Oceans & Forests Blog

Costa Concordia: Human tragedy & potential environmental disaster

Posted Jan. 25, 2012 / Posted by: Marcie Keever

The tragic capsizing of the Costa Concordia in Italian waters on January 13, which left at least 16 dead and many more unaccounted for, cast a spotlight on the safety and environmental practices of cruise ships around the world. As search and rescue attempts come to a close the focus is shifting to the 700,000 gallons of bunker fuel onboard the grounded Concordia, which threaten to spill into the protected marine waters along the coast of Tuscany. Salvage companies are poised to pump the fuel out of the ship once search and rescue operations end and hopefully they are able to do that. However the ship is balanced on the reef that it struck, and if it should shift into deeper water its fuel tanks could rupture. Oil spill containment booms and cleanup resources are positioned around the Concordia in the event that the ship falls from its perch but the situation is precarious, especially since it will likely take more than a month to remove the bunker fuel.

While much has been made of the captain’s role in the Concordia accident, we should be focusing more of our scrutiny on the cruise industry as a whole for its cavalier attitude toward operations in ecologically sensitive waters. Cruise ships are notorious for the air and water pollution they produce (some are worse than others: www.foe.org/cruise-report-card), dumping dirty wastewater and pumping air pollutants into the environment and threatening both marine and human populations. They use dirty, bottom-of-the-barrel bunker fuel (except in a few areas like California where cleaner fuel is required) that, if spilled, can cause immense problems from fouling coastlines and beaches filled with tourists to harming our valuable marine ecosystems and fisheries.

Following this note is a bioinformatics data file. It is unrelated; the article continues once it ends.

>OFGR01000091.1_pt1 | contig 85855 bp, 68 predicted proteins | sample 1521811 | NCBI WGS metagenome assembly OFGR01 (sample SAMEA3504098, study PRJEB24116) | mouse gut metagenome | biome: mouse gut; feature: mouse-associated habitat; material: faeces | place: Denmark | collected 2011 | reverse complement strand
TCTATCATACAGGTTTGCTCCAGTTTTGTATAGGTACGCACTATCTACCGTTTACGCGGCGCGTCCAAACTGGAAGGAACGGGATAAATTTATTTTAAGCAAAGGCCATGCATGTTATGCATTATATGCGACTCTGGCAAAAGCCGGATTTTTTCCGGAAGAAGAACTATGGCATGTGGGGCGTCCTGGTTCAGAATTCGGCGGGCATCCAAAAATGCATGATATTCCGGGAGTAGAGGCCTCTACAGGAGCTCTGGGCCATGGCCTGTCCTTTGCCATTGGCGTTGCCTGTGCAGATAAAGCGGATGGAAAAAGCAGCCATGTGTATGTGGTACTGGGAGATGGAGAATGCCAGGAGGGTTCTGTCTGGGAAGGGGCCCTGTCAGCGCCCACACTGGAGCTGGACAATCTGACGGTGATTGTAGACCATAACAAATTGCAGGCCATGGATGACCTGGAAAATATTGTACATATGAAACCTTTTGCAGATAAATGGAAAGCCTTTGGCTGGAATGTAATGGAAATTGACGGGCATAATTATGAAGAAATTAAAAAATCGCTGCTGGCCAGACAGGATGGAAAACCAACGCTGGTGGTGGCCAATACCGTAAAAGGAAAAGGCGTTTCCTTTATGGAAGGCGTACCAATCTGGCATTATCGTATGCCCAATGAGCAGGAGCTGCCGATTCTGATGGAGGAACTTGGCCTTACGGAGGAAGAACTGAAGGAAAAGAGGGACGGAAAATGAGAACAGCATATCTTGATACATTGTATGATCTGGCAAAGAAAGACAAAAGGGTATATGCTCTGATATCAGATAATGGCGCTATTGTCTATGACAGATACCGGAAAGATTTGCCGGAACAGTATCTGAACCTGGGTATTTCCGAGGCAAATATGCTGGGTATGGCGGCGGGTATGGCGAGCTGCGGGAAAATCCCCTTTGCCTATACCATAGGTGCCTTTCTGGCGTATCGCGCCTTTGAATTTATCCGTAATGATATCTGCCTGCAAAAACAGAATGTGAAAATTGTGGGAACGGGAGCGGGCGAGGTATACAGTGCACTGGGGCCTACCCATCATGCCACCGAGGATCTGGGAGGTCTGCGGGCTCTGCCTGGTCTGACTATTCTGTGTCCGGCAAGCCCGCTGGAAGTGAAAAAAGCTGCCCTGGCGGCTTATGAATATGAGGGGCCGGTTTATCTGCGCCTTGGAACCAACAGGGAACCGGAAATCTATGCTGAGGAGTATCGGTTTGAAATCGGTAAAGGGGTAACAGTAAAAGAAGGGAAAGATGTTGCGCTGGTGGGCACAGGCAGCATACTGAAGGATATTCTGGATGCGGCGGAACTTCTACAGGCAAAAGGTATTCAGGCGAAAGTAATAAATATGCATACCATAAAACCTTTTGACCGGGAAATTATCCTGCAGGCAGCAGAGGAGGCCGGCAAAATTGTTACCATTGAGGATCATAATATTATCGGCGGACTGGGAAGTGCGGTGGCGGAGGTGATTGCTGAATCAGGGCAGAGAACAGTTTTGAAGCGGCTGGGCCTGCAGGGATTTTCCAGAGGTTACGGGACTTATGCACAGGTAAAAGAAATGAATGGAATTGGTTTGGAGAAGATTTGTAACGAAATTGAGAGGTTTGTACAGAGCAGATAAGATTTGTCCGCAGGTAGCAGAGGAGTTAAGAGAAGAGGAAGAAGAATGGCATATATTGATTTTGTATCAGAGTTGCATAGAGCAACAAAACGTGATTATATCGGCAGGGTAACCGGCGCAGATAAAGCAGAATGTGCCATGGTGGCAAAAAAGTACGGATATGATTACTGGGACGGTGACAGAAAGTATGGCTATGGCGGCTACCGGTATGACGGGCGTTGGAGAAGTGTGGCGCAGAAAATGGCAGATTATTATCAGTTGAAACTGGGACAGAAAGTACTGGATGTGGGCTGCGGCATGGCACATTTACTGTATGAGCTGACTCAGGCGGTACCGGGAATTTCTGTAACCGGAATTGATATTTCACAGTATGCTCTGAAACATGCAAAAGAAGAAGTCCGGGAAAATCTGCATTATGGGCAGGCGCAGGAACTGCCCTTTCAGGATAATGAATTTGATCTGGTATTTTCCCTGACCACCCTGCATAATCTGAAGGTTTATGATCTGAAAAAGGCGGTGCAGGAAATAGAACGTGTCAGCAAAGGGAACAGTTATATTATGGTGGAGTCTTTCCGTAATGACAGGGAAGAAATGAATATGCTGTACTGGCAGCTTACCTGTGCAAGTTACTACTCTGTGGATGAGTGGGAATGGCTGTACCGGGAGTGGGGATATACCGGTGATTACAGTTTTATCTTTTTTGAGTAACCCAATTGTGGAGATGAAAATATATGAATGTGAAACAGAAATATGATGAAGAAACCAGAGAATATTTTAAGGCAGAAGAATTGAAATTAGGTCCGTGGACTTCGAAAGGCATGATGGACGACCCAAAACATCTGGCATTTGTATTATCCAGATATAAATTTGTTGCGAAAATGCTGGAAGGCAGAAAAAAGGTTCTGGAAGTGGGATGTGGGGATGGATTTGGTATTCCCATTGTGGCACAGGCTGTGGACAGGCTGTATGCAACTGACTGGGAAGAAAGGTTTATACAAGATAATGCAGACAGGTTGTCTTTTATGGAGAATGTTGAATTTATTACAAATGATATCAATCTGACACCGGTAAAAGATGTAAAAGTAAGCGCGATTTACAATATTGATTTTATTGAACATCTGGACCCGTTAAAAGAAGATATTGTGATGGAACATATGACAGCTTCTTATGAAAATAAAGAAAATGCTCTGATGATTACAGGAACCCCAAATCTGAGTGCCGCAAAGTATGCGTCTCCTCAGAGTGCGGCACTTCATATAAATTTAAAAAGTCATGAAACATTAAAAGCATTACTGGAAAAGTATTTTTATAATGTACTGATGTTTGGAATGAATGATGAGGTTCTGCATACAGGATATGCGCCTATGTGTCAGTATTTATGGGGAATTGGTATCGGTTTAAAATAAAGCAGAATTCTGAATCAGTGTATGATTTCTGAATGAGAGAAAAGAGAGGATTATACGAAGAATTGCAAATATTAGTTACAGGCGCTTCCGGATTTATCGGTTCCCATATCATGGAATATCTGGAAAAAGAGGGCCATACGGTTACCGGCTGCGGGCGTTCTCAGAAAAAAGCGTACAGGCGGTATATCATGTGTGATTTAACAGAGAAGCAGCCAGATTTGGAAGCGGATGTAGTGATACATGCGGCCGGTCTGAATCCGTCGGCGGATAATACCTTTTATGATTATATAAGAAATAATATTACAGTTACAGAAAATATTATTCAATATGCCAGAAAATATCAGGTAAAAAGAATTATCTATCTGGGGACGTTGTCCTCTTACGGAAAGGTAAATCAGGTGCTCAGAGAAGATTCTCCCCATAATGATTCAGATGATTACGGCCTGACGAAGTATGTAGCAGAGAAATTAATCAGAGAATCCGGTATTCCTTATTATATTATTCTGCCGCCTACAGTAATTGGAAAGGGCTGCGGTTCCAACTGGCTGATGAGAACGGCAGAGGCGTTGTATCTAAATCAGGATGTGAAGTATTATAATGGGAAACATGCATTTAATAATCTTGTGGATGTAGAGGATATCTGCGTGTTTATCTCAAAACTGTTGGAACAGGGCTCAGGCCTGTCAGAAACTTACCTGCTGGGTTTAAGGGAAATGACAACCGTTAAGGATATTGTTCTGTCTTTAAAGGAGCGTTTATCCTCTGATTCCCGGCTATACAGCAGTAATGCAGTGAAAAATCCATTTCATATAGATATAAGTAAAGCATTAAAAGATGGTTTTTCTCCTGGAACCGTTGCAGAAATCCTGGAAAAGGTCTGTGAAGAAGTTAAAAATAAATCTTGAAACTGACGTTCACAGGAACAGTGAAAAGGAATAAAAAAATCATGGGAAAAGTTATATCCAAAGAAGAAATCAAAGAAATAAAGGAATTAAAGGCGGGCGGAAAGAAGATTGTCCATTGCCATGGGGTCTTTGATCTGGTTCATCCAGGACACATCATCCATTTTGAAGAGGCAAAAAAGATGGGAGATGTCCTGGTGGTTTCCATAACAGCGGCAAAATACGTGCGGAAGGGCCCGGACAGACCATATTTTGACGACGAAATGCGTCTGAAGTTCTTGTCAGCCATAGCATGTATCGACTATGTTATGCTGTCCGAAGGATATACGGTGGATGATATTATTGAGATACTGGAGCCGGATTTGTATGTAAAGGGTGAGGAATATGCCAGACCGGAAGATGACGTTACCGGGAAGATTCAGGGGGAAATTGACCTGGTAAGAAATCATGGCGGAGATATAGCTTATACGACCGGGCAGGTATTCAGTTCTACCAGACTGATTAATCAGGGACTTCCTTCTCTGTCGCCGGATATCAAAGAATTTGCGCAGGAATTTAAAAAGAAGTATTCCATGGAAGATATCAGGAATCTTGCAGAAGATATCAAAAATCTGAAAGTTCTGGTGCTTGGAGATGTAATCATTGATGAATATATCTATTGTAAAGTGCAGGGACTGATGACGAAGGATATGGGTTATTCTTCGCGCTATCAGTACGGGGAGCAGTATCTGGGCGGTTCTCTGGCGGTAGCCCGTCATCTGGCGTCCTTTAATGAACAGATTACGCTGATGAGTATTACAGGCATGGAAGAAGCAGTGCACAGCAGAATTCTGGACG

Burning bunker fuel also produces tiny particles that degrade air quality and cause illnesses, such as asthma, and death due to lung cancer and heart attacks, as well as emit soot called black carbon that contributes to global warming. In addition, the industry has been accused of under compensating crew members from developing countries and subjecting them to poor working conditions. To round out its bad behavior, the cruise industry has been accused of paying little in the way of corporate taxes. Even during the recent lean economic years when shipping companies and those in the maritime industry struggled, cruise lines continued to post record profits, contradicting arguments from the industry that it can’t afford environmentally beneficial fixes. As the world watches the ongoing crisis in Italy, it is time to take a hard look at the cruise industry and demand that it stop using dirty bunker fuel and transition to cleaner alternatives that are less damaging to public health and our marine environment.

Photo credit: Darkroom Productions, Creative Commons attribution

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